Fortezza Medicea in Arezzo
Fortezza Medicea in Arezzo (Photo by LigaDue / CC BY)

After visiting the Fortress, you should head towards the Duomo through the Passeggio del Prato, which is the most important city park. It is a large area with lots of trees and lots of greenery, embellished by the large marble monument dedicated to Petrarca.

Duomo of Arezzo

The cathedral of Santi Pietro e Donato was built starting from 1278 to be finished only in … 1914! Actually the Duomo of Arezzo was completed much earlier but since the façade had remained unfinished, and at the beginning of the twentieth century it was decided to replace it with the current one.
The Duomo is a large Gothic church that can be easily observed from any point in the city thanks to its raised position.
Inside you can admire some works of art of great value such as the seven windows of the cycle by Guillaume de Marcillat, the Arca di san Donato, the Maddalena by Piero della Francesca and some works by Andrea della Robbia.

Right in front of the Duomo, we find the Museo Diocesano di Arte Sacra. Here there are many works of art among which some medieval crucifixes and a series of paintings by Vasari.

Duomo of Arezzo
Duomo of Arezzo (Photo by Etienne / CC BY)

Palazzo dei Priori

Arriving near the Duomo, you will certainly notice a beautiful medieval building with a tower and battlements. It is the fourteenth century Palazzo dei Priori, that is the seat of the Municipality. Over time, the building underwent several changes that led, among other things, to the creation of a courtyard with loggias during the sixteenth century. Inside the building you can appreciate some works of art made by various Arezzo masters.

Palazzo dei Priori of Arezzo
Palazzo dei Priori (Photo by Geobia / CC BY)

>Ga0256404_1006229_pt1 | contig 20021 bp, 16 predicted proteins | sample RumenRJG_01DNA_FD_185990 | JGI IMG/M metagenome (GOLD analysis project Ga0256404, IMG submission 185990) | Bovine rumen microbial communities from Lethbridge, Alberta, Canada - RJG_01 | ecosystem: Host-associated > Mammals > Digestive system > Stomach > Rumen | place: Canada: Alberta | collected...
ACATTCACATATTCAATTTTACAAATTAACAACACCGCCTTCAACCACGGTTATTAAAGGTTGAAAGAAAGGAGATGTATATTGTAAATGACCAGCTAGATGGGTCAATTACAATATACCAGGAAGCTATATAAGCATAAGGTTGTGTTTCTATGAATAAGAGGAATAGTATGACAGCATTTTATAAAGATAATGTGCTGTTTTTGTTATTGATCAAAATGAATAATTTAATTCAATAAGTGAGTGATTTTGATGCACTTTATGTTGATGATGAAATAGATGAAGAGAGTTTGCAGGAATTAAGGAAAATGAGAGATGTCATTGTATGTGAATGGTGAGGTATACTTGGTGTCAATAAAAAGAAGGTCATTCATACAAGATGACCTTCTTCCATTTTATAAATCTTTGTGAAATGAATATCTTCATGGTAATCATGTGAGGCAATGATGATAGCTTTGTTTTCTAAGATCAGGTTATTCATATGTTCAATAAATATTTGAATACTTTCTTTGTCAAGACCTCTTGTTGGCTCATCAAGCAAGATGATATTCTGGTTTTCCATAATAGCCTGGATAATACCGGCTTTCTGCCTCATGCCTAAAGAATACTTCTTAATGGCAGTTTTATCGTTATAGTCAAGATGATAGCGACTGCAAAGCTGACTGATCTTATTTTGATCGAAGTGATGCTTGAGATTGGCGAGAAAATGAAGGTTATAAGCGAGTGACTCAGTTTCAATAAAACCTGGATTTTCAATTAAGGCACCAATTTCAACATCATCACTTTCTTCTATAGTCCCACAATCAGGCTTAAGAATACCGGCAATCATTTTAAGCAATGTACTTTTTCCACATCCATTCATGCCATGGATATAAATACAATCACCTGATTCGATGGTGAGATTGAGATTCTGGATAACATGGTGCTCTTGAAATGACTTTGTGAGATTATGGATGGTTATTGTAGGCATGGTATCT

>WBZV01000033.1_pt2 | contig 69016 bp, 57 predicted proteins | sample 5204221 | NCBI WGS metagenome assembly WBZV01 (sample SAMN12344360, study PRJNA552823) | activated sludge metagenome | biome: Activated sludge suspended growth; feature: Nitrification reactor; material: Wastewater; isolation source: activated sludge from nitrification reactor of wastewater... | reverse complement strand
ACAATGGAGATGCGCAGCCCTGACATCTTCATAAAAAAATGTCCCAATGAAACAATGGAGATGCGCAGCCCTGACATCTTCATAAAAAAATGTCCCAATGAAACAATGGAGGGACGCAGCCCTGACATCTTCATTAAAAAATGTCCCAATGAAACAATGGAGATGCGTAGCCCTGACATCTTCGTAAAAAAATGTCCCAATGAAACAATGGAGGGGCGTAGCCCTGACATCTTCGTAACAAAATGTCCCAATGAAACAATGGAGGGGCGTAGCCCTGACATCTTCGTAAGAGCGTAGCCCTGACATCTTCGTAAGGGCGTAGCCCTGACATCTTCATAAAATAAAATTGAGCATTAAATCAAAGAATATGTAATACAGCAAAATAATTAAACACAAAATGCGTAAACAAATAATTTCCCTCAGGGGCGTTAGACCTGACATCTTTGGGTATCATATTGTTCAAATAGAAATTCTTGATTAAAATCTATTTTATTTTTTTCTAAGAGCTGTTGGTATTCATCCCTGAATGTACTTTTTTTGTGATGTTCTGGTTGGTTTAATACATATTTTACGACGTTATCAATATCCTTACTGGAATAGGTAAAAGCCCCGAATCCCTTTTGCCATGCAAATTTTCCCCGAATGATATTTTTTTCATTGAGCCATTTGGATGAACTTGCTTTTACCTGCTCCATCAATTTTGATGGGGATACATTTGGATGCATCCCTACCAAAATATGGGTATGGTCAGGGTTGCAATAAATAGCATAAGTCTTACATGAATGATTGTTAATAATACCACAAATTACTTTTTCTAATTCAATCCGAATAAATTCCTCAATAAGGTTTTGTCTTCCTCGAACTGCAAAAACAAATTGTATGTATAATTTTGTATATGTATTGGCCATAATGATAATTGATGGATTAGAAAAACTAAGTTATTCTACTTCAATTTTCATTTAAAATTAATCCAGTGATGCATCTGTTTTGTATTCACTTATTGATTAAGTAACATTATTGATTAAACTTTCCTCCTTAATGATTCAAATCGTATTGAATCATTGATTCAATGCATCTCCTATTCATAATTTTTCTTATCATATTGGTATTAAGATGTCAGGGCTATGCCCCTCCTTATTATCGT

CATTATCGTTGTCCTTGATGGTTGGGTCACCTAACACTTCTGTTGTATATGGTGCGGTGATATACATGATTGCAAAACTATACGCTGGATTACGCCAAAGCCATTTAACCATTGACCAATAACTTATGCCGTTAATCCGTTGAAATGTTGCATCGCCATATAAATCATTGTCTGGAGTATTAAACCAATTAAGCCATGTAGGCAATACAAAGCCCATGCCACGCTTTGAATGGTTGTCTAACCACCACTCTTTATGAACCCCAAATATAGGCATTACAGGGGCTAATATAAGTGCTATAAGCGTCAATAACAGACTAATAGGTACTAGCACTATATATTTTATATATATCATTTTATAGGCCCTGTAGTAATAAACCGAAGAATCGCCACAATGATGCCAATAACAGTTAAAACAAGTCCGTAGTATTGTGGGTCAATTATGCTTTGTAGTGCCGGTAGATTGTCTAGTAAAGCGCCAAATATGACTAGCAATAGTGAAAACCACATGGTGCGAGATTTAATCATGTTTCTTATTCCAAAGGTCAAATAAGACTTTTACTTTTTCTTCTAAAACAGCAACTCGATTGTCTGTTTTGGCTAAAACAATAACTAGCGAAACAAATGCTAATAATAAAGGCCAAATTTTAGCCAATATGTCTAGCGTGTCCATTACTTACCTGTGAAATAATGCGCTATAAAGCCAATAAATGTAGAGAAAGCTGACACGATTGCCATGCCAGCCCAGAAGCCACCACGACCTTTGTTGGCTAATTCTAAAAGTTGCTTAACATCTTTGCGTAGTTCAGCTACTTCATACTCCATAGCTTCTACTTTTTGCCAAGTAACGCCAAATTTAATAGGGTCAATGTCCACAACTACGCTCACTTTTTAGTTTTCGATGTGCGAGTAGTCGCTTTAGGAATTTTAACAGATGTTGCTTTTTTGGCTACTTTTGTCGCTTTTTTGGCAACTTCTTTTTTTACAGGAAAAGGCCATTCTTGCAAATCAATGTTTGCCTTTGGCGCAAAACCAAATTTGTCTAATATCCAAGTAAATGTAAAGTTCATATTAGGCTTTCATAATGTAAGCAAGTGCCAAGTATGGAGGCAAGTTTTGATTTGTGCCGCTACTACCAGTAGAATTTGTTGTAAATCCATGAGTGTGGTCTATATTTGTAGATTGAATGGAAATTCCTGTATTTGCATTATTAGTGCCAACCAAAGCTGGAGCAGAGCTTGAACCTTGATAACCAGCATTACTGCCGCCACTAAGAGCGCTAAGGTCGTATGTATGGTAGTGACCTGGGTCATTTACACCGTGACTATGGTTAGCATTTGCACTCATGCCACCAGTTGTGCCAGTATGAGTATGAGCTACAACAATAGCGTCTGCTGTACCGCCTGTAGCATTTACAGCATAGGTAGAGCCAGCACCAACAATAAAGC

Palazzo Pretorio

The Palazzo Pretorio of Arezzo is located a stone’s throw from the Duomo and is easily recognizable thanks to the numerous coats of arms on its facade. Each of these coats of arms represents one of the Florentine captains who succeeded the city government between the 14th and 18th centuries. Once used as a prison, today the palace houses the Biblioteca della Città di Arezzo (City Library).

Another building worth visiting in this area is the house of Petrarca, where today the Accademia Petrarca di lettere arti, e scienze is based.

Palazzo Pretorio of Arezzo
Palazzo Pretorio

Museo Nazionale d’Arte Medievale e Moderna

The Museo Nazionale d’Arte Medievale e Moderna of Arezzo is located in the beautiful Palazzo Ciocchi in via San Lorentino. A must for art lovers, the museum houses works by various artists from Arezzo from the 13th to the 16th centuries; among the most important names we can mention Giorgio Vasari, Bartolomeo della Gatta and Luca Signorelli.

Basilica di San Francesco

The Basilica di San Francesco in Arezzo is one of those churches that are not particularly striking on the outside, maybe because its façade has remained unfinished, but inside preserves real artistic masterpieces that cannot be overlooked during a visit to Arezzo. Walking along its nave you can admire the first frescoes, some fragmentary, that accompany us towards the main chapel where Piero della Francesca has created one of his greatest masterpieces: the cycle of frescoes of the Legend of the True Cross.

Chiesa di San Domenico

The last church I want to mention in this guide is that of San Domenico. It is a Gothic-style church built in the 12th century based on a design by Nicola Pisano. Inside you can admire several works including one that is fully part of the must-see things to see in Arezzo, the wooden crucifix by Cimabue, a true painting masterpiece of the thirteenth century.

Chiesa di San Domenico in Arezzo
Chiesa di San Domenico (Photo by Ввласенко / CC BY)

Museo di Casa Vasari

We close this tour with the Casa Vasari Museum. A rare example of a Renaissance artist’s house, the museum preserves many paintings, frescoes and decorations made by Vasari himself and his students.